the longest-lived hard rock bands in music, Deep Purple
made its influence known on metalheads and prog-rockers
1968, the British band's early lineup consisted of Rod
Evans (vocals), Nick Simper (bass), Jon Lord (keyboards),
Ritchie Blackmore (guitar) and Ian Paice (drums). After
the release of their debut album Shades of Deep Purple
(Tetragrammaton), the band scored its first success with
two covers: Joe South's "Hush" and Neil
Diamond's "Kentucky Woman."
1970's classical-tinged Concerto for Group and
Orchestra (Warner Bros.) the band's sound took a turn
for the loud, dominated by Blackmore's aggressive guitar
attack. With a newfound metal sound, Deep Purple saw
success in 1972's Machine Head, which reached the
Top 10 and produced the hit single "Smoke on the
Water." However, the mid-'70s saw major shifts in the
band, including the departure of Gillan, who later joined
Black Sabbath. Gillan's replacement, David Coverdale,
achieved fame in the '80s as a member of Whitesnake.
disbanding, Deep Purple released the Top 20 Perfect
Strangers (Mercury) in 1984, which included the single
"Knocking at Your Back Door." Various
incarnations of Deep Purple continued releasing albums
into the '90s, including a 1992 "best-of"
Back in '68
they were a very powerful band, that ended up sounding
somewhat tame on record, due to the first album being
recorded in 18 hours back in 1968. But inspired by Vanilla
Fudge, definitively! In the early days, Jon Lord
(keyboards) was very much the leader of the band. Other
members were Ritchie Blackmore (guitar), Ian Paice
(drums), Rod Evans (vocals) and Nick Simper (bass).
guys get fired, one obviously was tired of it all anyway
(Evans). Lord does the "Concerto for Group and
Orchestra" on short notice, but at the same time
Ritchie Blackmore takes control of the bands musical
direction. The new members Ian Gillan (vocals) and Roger
Glover (bass) add songwriting skills and powerful vocals
to the band, and this together with Blackmore coming to
the fore creates the new music that make Deep Purple
legends. In the making of the legend, the band tour
extensively, pushed on by the managers. This eventually
wears heavily on the five, and is a catalyst for internal
struggles. Ian Gillan finds he's had enough, and resigns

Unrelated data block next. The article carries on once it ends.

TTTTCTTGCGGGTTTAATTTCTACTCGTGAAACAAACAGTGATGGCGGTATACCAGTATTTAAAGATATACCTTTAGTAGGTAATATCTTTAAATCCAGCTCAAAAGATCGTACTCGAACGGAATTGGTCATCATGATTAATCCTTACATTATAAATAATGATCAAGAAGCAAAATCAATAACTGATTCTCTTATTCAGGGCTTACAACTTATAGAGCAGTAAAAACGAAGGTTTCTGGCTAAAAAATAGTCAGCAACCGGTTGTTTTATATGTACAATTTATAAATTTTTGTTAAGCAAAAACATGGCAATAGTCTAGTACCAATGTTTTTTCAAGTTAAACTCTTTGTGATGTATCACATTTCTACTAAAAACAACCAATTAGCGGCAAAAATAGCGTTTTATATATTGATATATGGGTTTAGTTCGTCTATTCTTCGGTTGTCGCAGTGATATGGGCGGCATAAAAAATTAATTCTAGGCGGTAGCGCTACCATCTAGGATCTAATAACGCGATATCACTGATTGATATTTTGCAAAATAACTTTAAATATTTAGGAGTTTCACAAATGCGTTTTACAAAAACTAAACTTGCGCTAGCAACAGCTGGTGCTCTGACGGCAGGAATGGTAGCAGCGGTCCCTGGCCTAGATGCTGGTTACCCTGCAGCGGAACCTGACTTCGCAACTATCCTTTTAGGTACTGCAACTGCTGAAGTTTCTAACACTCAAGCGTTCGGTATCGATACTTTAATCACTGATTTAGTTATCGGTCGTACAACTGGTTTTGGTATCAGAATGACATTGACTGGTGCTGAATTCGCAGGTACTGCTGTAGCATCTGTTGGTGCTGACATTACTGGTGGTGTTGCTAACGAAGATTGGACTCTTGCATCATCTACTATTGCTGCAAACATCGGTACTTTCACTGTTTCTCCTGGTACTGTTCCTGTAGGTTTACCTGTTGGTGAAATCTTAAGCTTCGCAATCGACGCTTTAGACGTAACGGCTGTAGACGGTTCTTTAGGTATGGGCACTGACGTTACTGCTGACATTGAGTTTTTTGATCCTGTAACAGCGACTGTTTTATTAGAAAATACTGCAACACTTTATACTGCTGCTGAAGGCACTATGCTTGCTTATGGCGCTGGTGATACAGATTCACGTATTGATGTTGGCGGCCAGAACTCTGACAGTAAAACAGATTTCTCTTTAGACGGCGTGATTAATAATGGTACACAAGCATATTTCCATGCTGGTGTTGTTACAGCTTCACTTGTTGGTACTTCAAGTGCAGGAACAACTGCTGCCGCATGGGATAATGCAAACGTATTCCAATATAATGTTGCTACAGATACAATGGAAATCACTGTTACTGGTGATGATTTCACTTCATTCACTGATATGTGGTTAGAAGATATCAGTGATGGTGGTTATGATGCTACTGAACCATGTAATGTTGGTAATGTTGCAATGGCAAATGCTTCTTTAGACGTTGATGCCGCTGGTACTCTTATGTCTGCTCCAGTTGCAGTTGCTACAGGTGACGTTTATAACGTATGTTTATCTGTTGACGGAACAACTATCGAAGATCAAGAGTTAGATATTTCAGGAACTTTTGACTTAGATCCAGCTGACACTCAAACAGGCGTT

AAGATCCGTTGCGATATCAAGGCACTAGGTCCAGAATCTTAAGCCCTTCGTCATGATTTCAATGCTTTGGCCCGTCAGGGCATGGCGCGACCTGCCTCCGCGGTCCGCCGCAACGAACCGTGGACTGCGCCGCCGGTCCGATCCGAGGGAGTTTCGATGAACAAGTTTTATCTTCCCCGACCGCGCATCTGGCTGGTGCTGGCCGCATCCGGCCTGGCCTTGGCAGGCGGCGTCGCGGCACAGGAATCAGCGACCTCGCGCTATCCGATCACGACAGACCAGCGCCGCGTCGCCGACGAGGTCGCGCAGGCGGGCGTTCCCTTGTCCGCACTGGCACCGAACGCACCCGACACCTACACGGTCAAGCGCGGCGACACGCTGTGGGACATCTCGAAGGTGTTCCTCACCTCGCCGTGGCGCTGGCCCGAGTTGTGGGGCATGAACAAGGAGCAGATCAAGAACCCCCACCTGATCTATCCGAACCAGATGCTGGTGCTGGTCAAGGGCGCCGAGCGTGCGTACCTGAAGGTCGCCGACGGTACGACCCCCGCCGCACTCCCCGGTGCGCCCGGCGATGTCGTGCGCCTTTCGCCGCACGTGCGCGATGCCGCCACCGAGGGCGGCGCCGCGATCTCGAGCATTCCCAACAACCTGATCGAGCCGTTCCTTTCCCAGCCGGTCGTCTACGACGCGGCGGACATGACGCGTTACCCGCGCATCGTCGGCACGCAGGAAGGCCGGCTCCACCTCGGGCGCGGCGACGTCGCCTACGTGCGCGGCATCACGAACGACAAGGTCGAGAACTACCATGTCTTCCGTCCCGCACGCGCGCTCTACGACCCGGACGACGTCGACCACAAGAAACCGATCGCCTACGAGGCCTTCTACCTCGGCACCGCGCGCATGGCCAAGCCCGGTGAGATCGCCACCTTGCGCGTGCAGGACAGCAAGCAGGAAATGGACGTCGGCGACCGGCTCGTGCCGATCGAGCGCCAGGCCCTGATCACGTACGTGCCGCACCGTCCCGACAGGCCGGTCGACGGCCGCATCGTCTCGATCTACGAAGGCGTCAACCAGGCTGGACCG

in 1972, but stays on until the Summer of 1973. Blackmore
decides to fire Glover as well to get some new blood into
the band - Glover finds out through the management, and
decides to leave himself.
In comes the
blues-voice of David Coverdale, and Glenn Hughes' funky
bass and backing vocals. Deep Purple gains new life, even
though the music is less adventurous than earlier. More
basic straight-forward blues-rock than earlier, less
progressive. Hughes comes more and more to the fore,
Blackmore doesn't like the development, and eventually
leaves to form Rainbow.
and Hughes begs Lord and Paice to stay on, and Tommy Bolin
is recruited as the new guitar player. It works good in
the studio, but on the road the band falls apart most of
the time, due to Bolin (and Hughes) having severe drug
problems, and the musical division between
Coverdale-Lord-Paice (rock-blues-oriented) and
Bolin-Hughes (funk-jazz-oriented). The adventure ends in
Liverpool, when Coverdale leaves the stage in tears, and
states backstage that he can't take this anymore. Lord
& Paice agrees, the two others doesn't know before the
management makes the announcement that Deep Purple has
split months later.
to 1984, ex Deep Purple members are very present on the
hard rock scene, with projets like Rainbow, Gillan and
In 1984 the
classic second lineup is reunited. (And if anyone leaves,
they won't continue, they assure us...) Not the band it
used to be, of course, but some good material, and some
good shows, allthough lots of mediocre shows too.
Blackmore now has taken a dictatorial role in the band,
and refuses to play other members' ideas. He also limits
their set lists. He eventually falls out with Ian Gillan
again, and gets the others to agree on firing him in 1989.
insult for many long suffering fans comes when the
replacement ends up being Joe Lynn Turner, the vocalist
from the Rainbow era most fans cared the least for. In his
defence, he sung better than earlier. On the other hand,
he turned the music in a direction I for one didn't care
much about... Some lively playing on the album, though.
All four of
them eventually is incredibly displeased with Turner, and
realizes he doensn't fit in the band. They fire him, and
Blackmore is eventually forced to take back Ian Gillan, at
the others' insistance. Thus we get the last album with
the Mk II lineup, not a new Fireball, but it does have
something that were lacking on the previous reunion
efforts. And we got the best Purple tour sincethe early
seventies, with the band REALLY cooking over. And in the
middle of the tour, Ritchie leaves...
steps in as his replacement on short notice, and lasts not
only through the Japanese tour, but stays for a full blown
European tour during the summer of 1994. Contractual
problems seem to prevent any further collaboration,
though. So far the only Deep Purple lineup that hasn't
recorded studio material.
Deep Purple's guitarist is Steve Morse. They've played a
handful of gigs with him, and will presumably release a
new studio album this Autumn.